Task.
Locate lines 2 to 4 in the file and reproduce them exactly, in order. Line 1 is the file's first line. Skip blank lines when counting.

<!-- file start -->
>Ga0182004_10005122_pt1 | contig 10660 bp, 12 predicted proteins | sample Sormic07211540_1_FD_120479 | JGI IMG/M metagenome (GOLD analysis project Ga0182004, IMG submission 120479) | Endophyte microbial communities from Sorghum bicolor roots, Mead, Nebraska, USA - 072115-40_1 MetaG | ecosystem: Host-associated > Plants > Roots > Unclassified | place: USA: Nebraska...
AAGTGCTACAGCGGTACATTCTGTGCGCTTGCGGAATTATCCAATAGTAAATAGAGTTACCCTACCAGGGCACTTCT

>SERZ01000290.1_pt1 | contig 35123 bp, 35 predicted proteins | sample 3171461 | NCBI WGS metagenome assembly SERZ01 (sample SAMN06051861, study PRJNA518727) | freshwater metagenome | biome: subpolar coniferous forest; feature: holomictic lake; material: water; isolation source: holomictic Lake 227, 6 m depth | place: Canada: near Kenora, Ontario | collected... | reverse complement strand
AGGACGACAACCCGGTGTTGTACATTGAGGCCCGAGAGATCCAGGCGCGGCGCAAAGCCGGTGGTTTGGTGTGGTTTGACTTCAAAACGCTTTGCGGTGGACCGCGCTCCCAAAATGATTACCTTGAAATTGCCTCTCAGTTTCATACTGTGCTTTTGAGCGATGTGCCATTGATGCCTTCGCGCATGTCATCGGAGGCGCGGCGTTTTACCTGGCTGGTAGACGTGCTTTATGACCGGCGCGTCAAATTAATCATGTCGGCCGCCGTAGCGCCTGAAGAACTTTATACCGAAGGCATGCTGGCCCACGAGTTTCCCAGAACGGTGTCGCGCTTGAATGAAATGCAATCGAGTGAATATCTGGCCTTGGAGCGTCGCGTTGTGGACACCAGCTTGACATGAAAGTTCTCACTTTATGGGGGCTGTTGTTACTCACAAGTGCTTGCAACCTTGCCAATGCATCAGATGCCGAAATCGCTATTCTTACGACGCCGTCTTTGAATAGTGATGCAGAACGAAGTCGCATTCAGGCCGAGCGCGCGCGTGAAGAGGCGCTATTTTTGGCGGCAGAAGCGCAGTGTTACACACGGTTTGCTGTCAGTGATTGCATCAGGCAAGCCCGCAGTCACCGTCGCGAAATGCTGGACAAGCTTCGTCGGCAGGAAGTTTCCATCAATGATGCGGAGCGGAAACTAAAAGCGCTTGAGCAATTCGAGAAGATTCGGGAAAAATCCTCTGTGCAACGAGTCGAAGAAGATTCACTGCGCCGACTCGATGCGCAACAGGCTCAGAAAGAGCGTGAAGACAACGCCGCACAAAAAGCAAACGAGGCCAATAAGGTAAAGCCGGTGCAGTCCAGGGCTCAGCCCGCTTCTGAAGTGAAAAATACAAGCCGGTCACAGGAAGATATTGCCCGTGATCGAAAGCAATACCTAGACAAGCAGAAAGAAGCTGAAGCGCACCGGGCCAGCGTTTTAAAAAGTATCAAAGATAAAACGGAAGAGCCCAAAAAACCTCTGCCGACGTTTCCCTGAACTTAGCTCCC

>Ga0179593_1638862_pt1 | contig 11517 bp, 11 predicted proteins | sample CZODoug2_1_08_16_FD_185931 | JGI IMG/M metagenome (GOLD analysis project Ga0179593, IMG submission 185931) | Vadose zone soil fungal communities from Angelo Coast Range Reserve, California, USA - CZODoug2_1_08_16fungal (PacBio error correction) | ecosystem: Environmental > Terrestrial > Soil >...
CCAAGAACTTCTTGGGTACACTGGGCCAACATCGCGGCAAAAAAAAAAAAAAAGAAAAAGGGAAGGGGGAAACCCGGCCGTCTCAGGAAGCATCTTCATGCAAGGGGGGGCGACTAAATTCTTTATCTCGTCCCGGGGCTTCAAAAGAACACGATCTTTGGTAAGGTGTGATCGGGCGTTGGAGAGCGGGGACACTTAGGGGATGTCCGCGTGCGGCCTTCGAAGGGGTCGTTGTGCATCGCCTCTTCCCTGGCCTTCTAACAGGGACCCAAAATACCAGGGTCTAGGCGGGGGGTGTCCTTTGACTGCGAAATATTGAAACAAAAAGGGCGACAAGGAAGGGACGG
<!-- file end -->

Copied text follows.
AAGTGCTACAGCGGTACATTCTGTGCGCTTGCGGAATTATCCAATAGTAAATAGAGTTACCCTACCAGGGCACTTCT

>SERZ01000290.1_pt1 | contig 35123 bp, 35 predicted proteins | sample 3171461 | NCBI WGS metagenome assembly SERZ01 (sample SAMN06051861, study PRJNA518727) | freshwater metagenome | biome: subpolar coniferous forest; feature: holomictic lake; material: water; isolation source: holomictic Lake 227, 6 m depth | place: Canada: near Kenora, Ontario | collected... | reverse complement strand
AGGACGACAACCCGGTGTTGTACATTGAGGCCCGAGAGATCCAGGCGCGGCGCAAAGCCGGTGGTTTGGTGTGGTTTGACTTCAAAACGCTTTGCGGTGGACCGCGCTCCCAAAATGATTACCTTGAAATTGCCTCTCAGTTTCATACTGTGCTTTTGAGCGATGTGCCATTGATGCCTTCGCGCATGTCATCGGAGGCGCGGCGTTTTACCTGGCTGGTAGACGTGCTTTATGACCGGCGCGTCAAATTAATCATGTCGGCCGCCGTAGCGCCTGAAGAACTTTATACCGAAGGCATGCTGGCCCACGAGTTTCCCAGAACGGTGTCGCGCTTGAATGAAATGCAATCGAGTGAATATCTGGCCTTGGAGCGTCGCGTTGTGGACACCAGCTTGACATGAAAGTTCTCACTTTATGGGGGCTGTTGTTACTCACAAGTGCTTGCAACCTTGCCAATGCATCAGATGCCGAAATCGCTATTCTTACGACGCCGTCTTTGAATAGTGATGCAGAACGAAGTCGCATTCAGGCCGAGCGCGCGCGTGAAGAGGCGCTATTTTTGGCGGCAGAAGCGCAGTGTTACACACGGTTTGCTGTCAGTGATTGCATCAGGCAAGCCCGCAGTCACCGTCGCGAAATGCTGGACAAGCTTCGTCGGCAGGAAGTTTCCATCAATGATGCGGAGCGGAAACTAAAAGCGCTTGAGCAATTCGAGAAGATTCGGGAAAAATCCTCTGTGCAACGAGTCGAAGAAGATTCACTGCGCCGACTCGATGCGCAACAGGCTCAGAAAGAGCGTGAAGACAACGCCGCACAAAAAGCAAACGAGGCCAATAAGGTAAAGCCGGTGCAGTCCAGGGCTCAGCCCGCTTCTGAAGTGAAAAATACAAGCCGGTCACAGGAAGATATTGCCCGTGATCGAAAGCAATACCTAGACAAGCAGAAAGAAGCTGAAGCGCACCGGGCCAGCGTTTTAAAAAGTATCAAAGATAAAACGGAAGAGCCCAAAAAACCTCTGCCGACGTTTCCCTGAACTTAGCTCCC